Miss Laura's

Then we moseyed a few blocks down the river bank to Front Street where all the houses of ill repute used to be located; this area was called The Row then. The people of Ft. Smith wanted all the vices lined up in the same place, away from the bulk of the good, non-sinning citizens. Here now the only house left is Miss Laura’s once owned by Laura Ziegler in the late 1800s. The bordello is painted the same green with cream trim that it wore when business flourished. It is now the city’s visitor’s center, and it was an incredulous site for this writer’s mind to visit! Miss Laura ran her house with only quality circumstances. She paid for regular health screenings of her girls. No man was allowed to see himself upstairs without a girl escort. She came to the bottom of a lovely staircase to get him, and she had to be fully clothed to do so. There is still a side door where certain patrons entered when they were trying not to be seen.
                                                Miss Laura's parlor
The girls took one third of the fee which was a day and a half of the common man’s wages. The girls did 35 to 38 jobs a week. DH figured up the girls made the today’s approximate equivalent of $3800 a week for their “work”. Laura borrowed $600 to build the house and in 1911 sold it for $47,000 dollars. She was quite a business woman.

                                                           If only these stairs could talk!

Miss Laura’s of Ft. Smith is the first bordello ever put on the National Historic Register.


Sioux said...

Claudia--You two had quite a trip. Thanks for taking us along...

Linda O'Connell said...

Wow! What an interesting post. I loved going along on the virtual tour.

Elephant's Child said...

What an incredible post. And I warm much more to Miss Laura's work than that of the hanging judge. I particularly loved her concern for the health and safety of her workers. Thank you.

Elephant's Child said...

What an incredible post. And I warm much more to Miss Laura's work than that of the hanging judge. I particularly loved her concern for the health and safety of her workers. Thank you.

Lynn said...

Some rather interesting things you saw! That hanging thing kind of creeped me out - did you feel any kind of negativity from that? And the Bordello looked like a cool place. And you sounded pretty funny about the reunion... more gray hair and double chins. Oh, and your poor white dress! Sounds like you both had fun this weekend.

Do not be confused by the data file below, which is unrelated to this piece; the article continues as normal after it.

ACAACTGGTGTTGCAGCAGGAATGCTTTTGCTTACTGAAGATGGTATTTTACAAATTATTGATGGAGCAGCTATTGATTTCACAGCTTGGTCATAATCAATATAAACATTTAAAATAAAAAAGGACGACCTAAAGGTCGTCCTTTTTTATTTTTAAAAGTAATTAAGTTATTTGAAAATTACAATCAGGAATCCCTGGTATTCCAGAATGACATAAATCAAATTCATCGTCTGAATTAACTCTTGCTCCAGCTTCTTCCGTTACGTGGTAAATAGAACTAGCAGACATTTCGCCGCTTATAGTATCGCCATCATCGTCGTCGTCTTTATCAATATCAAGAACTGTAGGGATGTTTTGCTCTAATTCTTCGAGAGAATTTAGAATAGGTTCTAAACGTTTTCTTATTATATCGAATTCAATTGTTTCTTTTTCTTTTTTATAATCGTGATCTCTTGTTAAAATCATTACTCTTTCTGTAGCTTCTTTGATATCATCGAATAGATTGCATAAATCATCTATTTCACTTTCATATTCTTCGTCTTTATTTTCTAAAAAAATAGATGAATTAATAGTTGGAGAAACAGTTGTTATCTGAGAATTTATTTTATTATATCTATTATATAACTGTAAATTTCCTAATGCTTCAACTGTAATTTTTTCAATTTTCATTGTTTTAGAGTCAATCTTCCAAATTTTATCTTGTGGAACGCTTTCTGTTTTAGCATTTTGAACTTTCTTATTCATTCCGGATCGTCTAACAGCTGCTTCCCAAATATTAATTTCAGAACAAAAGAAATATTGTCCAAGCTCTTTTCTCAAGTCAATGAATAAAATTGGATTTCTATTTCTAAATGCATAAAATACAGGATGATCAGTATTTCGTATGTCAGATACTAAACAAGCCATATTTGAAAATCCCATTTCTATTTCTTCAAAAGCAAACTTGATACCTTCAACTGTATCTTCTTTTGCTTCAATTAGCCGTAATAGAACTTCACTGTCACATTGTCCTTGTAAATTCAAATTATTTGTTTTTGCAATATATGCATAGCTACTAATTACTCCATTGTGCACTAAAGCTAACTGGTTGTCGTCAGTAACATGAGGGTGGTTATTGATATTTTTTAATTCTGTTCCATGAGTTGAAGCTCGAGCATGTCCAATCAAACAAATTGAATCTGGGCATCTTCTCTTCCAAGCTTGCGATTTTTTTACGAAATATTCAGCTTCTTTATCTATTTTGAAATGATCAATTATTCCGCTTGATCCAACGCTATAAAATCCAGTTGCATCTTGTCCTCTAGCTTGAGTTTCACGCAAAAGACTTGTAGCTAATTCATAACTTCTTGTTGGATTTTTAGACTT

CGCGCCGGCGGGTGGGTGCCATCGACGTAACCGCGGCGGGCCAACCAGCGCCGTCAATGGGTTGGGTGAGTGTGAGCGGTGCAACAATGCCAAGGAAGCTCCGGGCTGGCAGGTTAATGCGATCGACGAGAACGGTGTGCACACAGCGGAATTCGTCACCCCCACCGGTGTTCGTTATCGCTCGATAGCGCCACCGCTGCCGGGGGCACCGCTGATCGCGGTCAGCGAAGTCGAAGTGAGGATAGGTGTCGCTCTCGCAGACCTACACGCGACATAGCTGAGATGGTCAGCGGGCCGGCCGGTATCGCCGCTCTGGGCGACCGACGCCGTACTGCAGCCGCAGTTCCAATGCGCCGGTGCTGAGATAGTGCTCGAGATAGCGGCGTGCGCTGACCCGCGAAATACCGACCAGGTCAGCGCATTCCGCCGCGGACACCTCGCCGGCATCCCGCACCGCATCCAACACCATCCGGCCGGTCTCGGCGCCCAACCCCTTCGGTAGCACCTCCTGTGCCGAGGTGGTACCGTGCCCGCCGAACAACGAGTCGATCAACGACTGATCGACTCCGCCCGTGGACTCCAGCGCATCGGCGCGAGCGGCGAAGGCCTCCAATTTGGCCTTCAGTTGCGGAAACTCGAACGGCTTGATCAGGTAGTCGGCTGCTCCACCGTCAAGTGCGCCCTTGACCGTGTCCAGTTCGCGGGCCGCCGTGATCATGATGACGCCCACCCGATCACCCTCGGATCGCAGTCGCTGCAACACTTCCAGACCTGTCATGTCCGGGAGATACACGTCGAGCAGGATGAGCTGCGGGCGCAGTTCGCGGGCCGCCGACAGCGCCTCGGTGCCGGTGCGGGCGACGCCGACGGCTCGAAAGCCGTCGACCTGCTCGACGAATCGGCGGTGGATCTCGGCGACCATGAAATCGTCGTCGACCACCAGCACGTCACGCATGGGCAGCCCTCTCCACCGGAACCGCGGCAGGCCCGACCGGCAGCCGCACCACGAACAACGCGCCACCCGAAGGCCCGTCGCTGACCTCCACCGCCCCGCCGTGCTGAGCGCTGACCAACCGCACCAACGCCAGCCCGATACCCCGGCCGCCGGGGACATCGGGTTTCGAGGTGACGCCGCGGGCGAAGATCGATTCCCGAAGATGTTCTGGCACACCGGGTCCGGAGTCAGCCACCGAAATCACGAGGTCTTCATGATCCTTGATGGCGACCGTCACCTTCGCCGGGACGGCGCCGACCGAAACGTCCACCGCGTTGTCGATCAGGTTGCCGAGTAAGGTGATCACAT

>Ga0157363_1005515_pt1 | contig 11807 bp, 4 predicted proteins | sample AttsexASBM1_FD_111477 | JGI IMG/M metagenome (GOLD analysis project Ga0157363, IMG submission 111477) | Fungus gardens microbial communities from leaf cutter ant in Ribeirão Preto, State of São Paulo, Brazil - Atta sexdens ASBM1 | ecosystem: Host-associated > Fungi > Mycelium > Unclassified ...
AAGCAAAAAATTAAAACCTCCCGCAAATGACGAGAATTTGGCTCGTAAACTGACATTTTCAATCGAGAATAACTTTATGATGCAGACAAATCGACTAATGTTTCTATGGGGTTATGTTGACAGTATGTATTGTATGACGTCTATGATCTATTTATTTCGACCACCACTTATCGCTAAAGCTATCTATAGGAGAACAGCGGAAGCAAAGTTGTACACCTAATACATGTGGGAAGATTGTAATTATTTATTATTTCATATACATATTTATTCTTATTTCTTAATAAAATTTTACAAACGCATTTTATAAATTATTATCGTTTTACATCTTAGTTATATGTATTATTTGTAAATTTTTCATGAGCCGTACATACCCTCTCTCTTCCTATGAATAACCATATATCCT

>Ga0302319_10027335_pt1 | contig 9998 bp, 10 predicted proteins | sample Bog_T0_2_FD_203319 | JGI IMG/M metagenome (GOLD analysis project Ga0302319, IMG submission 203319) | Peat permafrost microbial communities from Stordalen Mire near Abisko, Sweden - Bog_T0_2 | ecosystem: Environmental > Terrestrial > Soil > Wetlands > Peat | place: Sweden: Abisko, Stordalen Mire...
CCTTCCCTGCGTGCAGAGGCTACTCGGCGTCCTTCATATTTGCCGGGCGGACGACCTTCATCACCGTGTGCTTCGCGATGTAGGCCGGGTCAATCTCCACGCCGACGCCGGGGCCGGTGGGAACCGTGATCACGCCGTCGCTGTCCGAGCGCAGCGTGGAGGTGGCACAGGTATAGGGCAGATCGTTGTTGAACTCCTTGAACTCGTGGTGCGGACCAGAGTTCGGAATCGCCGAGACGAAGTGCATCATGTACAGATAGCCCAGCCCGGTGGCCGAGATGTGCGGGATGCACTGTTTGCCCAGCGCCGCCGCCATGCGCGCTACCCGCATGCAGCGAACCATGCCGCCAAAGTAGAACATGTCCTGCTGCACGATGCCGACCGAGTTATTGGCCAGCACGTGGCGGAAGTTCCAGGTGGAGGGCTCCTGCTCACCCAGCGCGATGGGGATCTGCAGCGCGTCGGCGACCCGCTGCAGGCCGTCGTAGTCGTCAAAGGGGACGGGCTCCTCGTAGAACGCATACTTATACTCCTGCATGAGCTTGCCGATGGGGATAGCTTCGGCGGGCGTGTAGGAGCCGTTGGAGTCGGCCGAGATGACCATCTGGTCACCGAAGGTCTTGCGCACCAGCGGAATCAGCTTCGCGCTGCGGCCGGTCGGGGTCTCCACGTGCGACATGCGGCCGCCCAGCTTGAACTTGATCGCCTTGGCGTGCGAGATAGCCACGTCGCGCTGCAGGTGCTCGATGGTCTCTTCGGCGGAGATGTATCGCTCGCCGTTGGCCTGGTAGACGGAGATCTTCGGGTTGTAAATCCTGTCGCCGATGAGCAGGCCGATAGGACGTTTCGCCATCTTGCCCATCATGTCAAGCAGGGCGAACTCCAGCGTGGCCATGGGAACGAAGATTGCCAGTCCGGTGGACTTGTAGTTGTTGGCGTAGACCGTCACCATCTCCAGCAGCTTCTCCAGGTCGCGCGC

Lisa Ricard Claro said...

You pack so much into your trips! Thanks for sharing all that history. I understand what you mean about not liking the "feel" of the rooms. It may sound silly, but I believe buildings hold onto things like that. When my husband and I were house hunting many moons ago there were a number of houses that I discounted the minute I stepped through the door because the "feel" was horrible. Happy to say the reverse was true with the home we ended up purchasing. The second we walked in we knew we were home.

Susan said...

Hi Bookie...ha ha ha ha ha I had to chuckle over your comment on my post. Had to rush right over here! ha hahahha Loved that couch and lamp in the "whore" house.

Imagine that was quite a tour!

Thanks for your visits and comments. I appreciate them SO MUCH. Susan

Marylin Warner said...

You had quite an adventure, Claudia!
As much as I enjoyed the court house, the gallows and even the house of ill repute, I LOVED the gravy-on-the shoulder-of-the-white-dress story. Stark, KS, right??? I've been there probably in the early 1960s because the h.s. was still active.
As far as Miss Laura's--and your comment, if only the stairs could talk--frankly, my interest is if only the walls could talk! ;)

BECKY said...

I just love how you share your trips with us. What a fun and interesting day! And your photos look like post cards....just perfect! I'd say the part that made my mouth drop open was this: "The girls did 35 to 38 jobs a week." ZOWIE!